10 Tips For Writing A Great Blog Post
Seven minutes. This is the optimal average read-time of a blog post and equates to approximately 1,600 words.
A good rule of thumb when it comes to writing effective blog posts is to write your post, and the second pass through strip out about 50% of the content.
We often tend to be redundant with our language as subconsciously we believe it will drive home our points. In reality, succinct blog posts get the most action.
Short doesn’t mean ineffective: it means efficient.
Your blog post will gather readers from all around the world. It’s important to use simple and relatable language to convey your main points. Don’t add filler or fluff to your content.
An effective way to communicate with readers is to write in a conversational or informal tone. Speak as though you were having a conversation. Your blog posts aren’t lectures.
The thumbnail image is the first impression of your article; good images can increase read rates. Use high-quality images and graphics to grab readers’ attention. I love using Unsplash for banner images.
If you’re telling a personal story, use personal photos, if possible. This creates a sense of empathy between you and your readers.
Tip: Try to use an image which hasn’t been used a thousand times before.
Break out main topics into sections with distinct headers. This allows readers to skim your article and quickly find the information most interesting to them.
Sections can also make a blog post feel more organized and engaging. Would you rather read one long 1,500 word blog post, or a 1,500 word blog post broken up into 300-word sections?
I am the type of person who likes to pour my words out on a page instead of breaking down my thesis into a clear structure.
The first step to creating an outline is to write down every single thing you want to say within your article. This is meant to be a stream of consciousness; the order isn’t significant.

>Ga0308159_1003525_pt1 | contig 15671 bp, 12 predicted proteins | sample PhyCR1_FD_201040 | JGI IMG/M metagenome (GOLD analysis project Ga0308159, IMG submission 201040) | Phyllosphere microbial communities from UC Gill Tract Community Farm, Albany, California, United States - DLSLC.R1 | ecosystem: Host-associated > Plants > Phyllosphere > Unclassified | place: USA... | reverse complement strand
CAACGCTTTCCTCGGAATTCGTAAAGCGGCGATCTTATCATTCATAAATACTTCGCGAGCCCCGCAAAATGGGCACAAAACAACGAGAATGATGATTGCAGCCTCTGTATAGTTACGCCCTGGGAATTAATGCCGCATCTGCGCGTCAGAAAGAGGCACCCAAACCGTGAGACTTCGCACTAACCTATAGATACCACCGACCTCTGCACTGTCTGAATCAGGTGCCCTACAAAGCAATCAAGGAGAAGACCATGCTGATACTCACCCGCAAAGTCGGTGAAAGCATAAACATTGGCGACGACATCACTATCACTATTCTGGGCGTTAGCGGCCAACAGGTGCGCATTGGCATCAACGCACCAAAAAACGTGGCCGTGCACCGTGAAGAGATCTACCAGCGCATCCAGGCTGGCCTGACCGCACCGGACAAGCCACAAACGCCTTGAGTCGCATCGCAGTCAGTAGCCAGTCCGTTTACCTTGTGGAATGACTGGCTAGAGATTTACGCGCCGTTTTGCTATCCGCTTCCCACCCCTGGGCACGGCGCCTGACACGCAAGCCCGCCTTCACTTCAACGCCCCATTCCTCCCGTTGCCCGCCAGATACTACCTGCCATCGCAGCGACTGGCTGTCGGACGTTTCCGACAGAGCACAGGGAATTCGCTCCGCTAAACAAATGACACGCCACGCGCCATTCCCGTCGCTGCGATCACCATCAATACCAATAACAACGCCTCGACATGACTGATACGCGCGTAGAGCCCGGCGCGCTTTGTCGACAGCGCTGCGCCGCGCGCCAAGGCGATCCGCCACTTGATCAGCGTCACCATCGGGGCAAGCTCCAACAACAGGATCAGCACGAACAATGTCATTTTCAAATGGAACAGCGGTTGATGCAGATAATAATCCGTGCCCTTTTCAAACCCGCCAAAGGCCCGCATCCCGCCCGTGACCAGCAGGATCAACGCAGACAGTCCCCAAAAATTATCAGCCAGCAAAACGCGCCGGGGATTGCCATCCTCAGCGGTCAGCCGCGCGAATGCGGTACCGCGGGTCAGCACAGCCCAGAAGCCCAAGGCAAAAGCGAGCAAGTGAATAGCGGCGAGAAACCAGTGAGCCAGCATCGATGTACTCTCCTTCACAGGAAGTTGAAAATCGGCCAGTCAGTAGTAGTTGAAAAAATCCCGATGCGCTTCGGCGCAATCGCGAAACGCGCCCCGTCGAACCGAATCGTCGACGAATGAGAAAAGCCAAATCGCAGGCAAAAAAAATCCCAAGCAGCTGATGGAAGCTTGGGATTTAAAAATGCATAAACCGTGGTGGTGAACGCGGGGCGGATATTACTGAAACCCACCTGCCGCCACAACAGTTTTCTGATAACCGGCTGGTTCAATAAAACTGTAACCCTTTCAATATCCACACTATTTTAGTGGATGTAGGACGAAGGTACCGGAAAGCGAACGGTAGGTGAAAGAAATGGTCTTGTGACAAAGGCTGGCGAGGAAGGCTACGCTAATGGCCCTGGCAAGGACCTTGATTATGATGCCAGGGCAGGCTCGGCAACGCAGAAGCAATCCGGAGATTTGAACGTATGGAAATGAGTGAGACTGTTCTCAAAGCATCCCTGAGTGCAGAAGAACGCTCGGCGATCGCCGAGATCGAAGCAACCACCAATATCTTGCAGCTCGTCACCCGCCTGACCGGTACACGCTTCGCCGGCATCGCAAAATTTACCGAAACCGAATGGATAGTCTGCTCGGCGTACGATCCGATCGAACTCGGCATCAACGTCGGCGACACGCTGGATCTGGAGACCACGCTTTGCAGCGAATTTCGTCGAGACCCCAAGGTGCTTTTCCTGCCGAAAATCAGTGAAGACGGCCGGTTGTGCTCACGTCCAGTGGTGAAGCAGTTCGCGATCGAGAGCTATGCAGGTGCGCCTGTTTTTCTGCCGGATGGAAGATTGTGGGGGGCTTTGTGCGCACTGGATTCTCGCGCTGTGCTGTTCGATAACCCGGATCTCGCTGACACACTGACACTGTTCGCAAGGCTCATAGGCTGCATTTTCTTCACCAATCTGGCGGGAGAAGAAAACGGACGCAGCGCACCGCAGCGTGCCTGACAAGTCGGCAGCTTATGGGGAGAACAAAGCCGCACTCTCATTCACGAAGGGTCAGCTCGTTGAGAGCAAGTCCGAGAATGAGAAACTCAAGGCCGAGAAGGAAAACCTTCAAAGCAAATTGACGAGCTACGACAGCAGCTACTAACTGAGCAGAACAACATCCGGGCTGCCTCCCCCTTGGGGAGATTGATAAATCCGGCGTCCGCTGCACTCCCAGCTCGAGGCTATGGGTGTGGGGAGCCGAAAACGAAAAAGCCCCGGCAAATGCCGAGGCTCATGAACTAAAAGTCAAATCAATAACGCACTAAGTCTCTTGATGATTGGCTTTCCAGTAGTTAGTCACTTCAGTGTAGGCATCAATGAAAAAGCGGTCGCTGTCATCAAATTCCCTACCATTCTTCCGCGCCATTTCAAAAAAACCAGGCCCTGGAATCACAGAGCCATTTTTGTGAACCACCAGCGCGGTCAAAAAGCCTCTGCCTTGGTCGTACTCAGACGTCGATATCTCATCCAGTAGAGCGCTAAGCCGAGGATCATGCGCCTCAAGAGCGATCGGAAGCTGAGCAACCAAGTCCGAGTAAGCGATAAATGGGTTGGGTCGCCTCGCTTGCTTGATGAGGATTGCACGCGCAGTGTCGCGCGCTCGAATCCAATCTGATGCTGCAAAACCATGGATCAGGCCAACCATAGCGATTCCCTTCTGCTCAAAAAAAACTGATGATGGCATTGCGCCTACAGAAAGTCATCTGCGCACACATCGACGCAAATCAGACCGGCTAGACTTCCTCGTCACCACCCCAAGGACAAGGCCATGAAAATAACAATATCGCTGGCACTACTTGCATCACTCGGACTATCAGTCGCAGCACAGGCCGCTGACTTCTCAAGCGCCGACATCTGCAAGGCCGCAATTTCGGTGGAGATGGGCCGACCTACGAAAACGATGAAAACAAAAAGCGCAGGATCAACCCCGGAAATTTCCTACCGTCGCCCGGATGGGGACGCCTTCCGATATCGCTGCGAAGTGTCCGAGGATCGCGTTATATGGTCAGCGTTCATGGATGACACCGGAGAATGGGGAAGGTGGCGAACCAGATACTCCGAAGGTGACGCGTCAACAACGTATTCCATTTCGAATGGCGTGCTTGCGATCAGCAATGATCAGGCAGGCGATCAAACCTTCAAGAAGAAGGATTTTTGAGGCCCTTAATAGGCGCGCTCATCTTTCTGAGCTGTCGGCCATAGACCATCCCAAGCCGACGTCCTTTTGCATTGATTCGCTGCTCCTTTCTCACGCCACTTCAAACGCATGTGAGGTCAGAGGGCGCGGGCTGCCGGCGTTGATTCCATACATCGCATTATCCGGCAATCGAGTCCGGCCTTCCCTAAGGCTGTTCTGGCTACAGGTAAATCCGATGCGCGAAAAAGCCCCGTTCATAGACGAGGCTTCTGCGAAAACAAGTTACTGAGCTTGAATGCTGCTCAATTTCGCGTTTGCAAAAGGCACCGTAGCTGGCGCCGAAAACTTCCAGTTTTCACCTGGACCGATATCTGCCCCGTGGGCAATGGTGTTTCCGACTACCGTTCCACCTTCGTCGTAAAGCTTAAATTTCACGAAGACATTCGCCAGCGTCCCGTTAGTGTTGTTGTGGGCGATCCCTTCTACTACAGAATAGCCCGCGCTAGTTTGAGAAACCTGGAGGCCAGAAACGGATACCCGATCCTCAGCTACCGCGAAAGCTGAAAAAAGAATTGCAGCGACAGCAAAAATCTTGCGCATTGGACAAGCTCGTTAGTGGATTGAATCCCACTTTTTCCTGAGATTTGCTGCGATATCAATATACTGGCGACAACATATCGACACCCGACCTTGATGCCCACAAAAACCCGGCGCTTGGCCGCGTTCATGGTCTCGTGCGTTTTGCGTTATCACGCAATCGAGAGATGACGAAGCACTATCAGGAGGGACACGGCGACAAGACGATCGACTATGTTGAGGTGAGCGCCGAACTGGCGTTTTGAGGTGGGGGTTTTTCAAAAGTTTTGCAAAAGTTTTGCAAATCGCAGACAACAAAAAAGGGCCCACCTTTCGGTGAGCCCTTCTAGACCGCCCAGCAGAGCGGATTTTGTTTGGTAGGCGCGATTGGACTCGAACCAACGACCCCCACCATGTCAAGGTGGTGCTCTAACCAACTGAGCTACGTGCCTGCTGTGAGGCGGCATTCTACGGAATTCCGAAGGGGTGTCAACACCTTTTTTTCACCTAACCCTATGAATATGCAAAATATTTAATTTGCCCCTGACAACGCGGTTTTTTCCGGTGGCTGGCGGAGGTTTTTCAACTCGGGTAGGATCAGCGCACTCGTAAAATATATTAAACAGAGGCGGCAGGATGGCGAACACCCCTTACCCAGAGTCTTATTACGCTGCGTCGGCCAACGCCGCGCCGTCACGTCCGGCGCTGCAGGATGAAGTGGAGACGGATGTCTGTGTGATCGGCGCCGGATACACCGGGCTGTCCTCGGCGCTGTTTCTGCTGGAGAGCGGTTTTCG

Once your stream of consciousness is completed, organize it into a structure which is meaningful to your thesis statement. Once the general structure is laid out, it will be easy to see where your gaps lie.
Your argument will be much clearer and more effective if you have a strong structure and flow to your post.
If your blog is more of a tutorial, break the task down into step-by-step instructions. Include links to external resources that you mention for ease of access.
Don’t assume the readers’ knowledge of a particular term or topic. Give definitions and spell out acronyms.
I am guilty of writing a post and immediately hitting publish. I hate reading through my blog posts before posting, yet I highly recommend walking away for five to ten minutes and coming back with fresh eyes to read your post for the “first time.” You can also have a colleague or friend read through it.
Read your post aloud to ensure the sentences flow as you intended. This will allow you to catch any minor grammatical or spelling errors prior to posting.
Some blog topics are extremely hard to understand — especially deeply technical articles.
One trick I’ve discovered is to provide real-life analogies for difficult to digest topics. Take an abstract concept and turn it into something the readers can relate to. This will increase reader engagement.
All good blog posts have a hook: something to grab the readers’ attention and keep it.
Small stories or anecdotes are a great way to do this. Just ensure that your story is relevant to the thesis statement.
The second impression your readers have of your article is the title.
Find a captivating title. It shouldn’t be too long but should engage readers and intrigue them to read more. This can often be the most difficult part. I often leave titles until the article is complete; the content may change as you continue to write.
Once you have the content, the title will follow.
Publishing a blog post is easy, but publishing a great blog post is hard. By following the tips above, you’re more likely to increase reader engagement. Happy blogging!